I think it wasn’t much further past the old equipment when the trees became less pine and more birch-like; thinner trunks with mottled white bark. The ground was flatter there and the snow cover was lighter, which made for even easier walking.
Our trek ended at a small clearing in these trees. I can’t recall what we saw first, because it was like taking in several things that weren’t ‘normal’ all at once. Some of those white trees were mangled. I mean mangled, twisted like a rubber band. Others were broken, pulled down from 7-8 feet off the ground. There was also a bunch of mutilated limbs from adjacent trees that were pulled/twisted together. For some reason, one of my most vivid memories of that moment is of those trees and seeing the naked yellowish color of the inner trunk sharply contrasting with the papery outer bark. It was like, “why (and how) the hell would someone want to do that to those trees?”
The next(?) noticeable thing was the cement pipe to our right. It was definitely manmade and I thought it looked like something designed to be used for drainage, like a culvert. Whatever is was made for, it been out there long enough for moss to take hold. It was weathered and dirty looking. The open diameter facing us to our right was about four feet across. It seemed as if the length was relatively short though, maybe six feet(?) Hard to say since we didn’t walk around to the other open end. We did walk right up to the open end facing us. I can still feel the sensation of running my insulated glove against the upper edge of the pipe, seeing the clumps of moss curling down. Inside the pipe was the real trip. My first impression was ‘nest.’ It was packed with dead leaves, pine boughs and craziest of all, one or two cloth bed mattresses! They looked cheap, like something a jail inmate would get, thin with dark, vertical pinstripes. My brain was already going into uncharted places when I noticed the awful smell roiling out of the pipe (I think I was the one who was closest to it, at least close enough to almost stick my head inside). The smell was a deep, complex musky scent that reminded me of the ‘monkey area’ at the zoo, crossed with human BO, rotten garbage, wet dog and a hint of something like ammonia. The smell was so strong I could imagine seeing it, like heat waves rising above hot asphalt.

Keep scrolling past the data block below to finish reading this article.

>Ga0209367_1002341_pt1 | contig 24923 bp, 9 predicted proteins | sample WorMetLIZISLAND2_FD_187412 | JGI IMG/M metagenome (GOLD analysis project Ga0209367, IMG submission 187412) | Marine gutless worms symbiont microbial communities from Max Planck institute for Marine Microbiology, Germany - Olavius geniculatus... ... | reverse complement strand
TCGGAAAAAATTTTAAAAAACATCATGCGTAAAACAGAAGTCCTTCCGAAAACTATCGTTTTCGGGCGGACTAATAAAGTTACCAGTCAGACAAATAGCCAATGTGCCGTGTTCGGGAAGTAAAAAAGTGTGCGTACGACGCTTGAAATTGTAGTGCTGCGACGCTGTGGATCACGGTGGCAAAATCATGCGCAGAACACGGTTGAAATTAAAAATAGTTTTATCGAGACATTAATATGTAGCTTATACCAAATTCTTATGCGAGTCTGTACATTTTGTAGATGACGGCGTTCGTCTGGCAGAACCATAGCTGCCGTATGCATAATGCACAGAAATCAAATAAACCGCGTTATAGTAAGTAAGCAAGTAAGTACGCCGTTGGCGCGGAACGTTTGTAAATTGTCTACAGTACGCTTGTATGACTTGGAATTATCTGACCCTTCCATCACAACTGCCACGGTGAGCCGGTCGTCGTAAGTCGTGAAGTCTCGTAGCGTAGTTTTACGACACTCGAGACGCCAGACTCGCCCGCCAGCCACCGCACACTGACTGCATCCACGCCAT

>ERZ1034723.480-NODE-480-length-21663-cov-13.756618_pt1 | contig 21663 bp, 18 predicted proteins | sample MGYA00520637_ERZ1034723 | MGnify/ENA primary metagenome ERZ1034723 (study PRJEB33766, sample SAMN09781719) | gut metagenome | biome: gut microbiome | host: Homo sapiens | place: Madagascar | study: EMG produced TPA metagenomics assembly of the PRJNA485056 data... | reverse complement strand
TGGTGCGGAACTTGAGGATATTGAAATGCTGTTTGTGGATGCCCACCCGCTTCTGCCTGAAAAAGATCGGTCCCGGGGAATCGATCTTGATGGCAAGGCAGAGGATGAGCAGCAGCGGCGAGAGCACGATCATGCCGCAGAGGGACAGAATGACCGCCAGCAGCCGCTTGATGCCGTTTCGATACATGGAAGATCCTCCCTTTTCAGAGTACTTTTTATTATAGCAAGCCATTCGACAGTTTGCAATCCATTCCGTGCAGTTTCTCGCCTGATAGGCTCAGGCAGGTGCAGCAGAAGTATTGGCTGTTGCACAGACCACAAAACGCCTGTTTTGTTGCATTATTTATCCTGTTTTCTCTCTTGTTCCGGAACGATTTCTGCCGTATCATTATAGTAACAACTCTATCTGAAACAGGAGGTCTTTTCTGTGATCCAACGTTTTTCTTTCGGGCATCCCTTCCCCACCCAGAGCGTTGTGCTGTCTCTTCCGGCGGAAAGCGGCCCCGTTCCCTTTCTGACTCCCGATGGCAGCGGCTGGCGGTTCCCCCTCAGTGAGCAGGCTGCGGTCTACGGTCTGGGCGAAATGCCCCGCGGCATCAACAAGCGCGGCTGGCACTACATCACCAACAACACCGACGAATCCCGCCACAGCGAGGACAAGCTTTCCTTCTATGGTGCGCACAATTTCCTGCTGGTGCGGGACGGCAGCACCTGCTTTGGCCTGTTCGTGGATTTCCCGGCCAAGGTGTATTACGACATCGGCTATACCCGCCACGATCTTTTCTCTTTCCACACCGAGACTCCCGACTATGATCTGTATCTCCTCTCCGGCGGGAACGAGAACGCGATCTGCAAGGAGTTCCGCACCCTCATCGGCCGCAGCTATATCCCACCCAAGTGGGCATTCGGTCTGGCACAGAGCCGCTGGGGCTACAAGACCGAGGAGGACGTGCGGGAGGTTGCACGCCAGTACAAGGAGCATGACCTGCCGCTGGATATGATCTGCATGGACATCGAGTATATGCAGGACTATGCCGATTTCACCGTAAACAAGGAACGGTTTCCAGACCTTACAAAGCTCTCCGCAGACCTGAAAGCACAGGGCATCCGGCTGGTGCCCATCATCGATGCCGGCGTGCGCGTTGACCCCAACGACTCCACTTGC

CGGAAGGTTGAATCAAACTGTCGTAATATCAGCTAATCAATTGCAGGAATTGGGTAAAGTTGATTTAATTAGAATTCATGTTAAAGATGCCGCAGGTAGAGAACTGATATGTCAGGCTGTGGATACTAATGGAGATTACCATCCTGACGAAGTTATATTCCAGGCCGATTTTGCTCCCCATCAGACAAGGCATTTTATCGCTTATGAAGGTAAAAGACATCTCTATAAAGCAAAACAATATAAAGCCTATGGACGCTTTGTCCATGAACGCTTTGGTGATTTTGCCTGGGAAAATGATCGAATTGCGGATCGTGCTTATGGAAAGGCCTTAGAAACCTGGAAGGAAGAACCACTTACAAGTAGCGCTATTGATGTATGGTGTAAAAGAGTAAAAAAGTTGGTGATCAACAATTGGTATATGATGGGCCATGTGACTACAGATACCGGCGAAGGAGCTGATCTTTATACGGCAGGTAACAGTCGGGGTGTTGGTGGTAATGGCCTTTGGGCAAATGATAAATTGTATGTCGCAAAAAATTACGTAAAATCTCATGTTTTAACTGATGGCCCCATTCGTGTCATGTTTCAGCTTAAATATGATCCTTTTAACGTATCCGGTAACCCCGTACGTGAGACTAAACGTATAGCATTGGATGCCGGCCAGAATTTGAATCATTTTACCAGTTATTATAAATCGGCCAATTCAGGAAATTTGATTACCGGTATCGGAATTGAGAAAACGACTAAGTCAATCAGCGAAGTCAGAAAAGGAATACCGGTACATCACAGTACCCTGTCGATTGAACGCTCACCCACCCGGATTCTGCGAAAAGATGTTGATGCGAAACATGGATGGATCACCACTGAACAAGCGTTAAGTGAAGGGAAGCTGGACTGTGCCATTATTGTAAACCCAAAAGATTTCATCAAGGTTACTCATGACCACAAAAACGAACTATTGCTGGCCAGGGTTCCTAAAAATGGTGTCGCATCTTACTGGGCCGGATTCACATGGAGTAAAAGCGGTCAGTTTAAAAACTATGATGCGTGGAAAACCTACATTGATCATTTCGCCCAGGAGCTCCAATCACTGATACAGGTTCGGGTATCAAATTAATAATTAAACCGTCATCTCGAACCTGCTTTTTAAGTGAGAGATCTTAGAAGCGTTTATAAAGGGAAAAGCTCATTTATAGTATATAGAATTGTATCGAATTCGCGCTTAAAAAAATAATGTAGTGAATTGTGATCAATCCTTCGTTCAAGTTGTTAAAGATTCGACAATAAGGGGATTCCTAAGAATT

I don’t recall any words exchanged between me and my friends after that, but I do remember gazing around that area, seeing the twisted trees and noticing the ground in a large diameter was heavily trampled, so much that dirt and leaves were exposed. There were also yellow stains that looked like something had been taking a lot of leaks. That’s where everything came together, presumably for all three of us. Not like we had a clear understanding of anything but there was a mutual realization that our adventure wasn’t fun anymore. I’ll never forget the sense of pants-sh*tting fright that ran through me, knowing we could be in real trouble, like taking a wrong turn in the woods and blundering into the den of a pissed off bear, or some other dangerous animal.
There was a duration of being frozen in fear, taking it all in, none of us saying anything. I have no idea how long that lasted, maybe less than a minute (Both of my friends later vehemently claimed they had a sense of being watched, though I don’t recall that myself). At some point we just broke into a full-on, stumbling run in the direction we’d came from. There was no word or signal given. We just collectively bailed. We probably looked like an adolescent version of The Three Stooges, all of us trying to be the first one out of a burning house. Fortunately we’d left a clear path back to the road, but I got whacked in the head by tree limbs and went face down in a snow drift or two. Sometimes I was in the lead, sometimes I was following behind. Funny enough I don’t recall hearing any sounds from my friends other than breathless gasps and panting.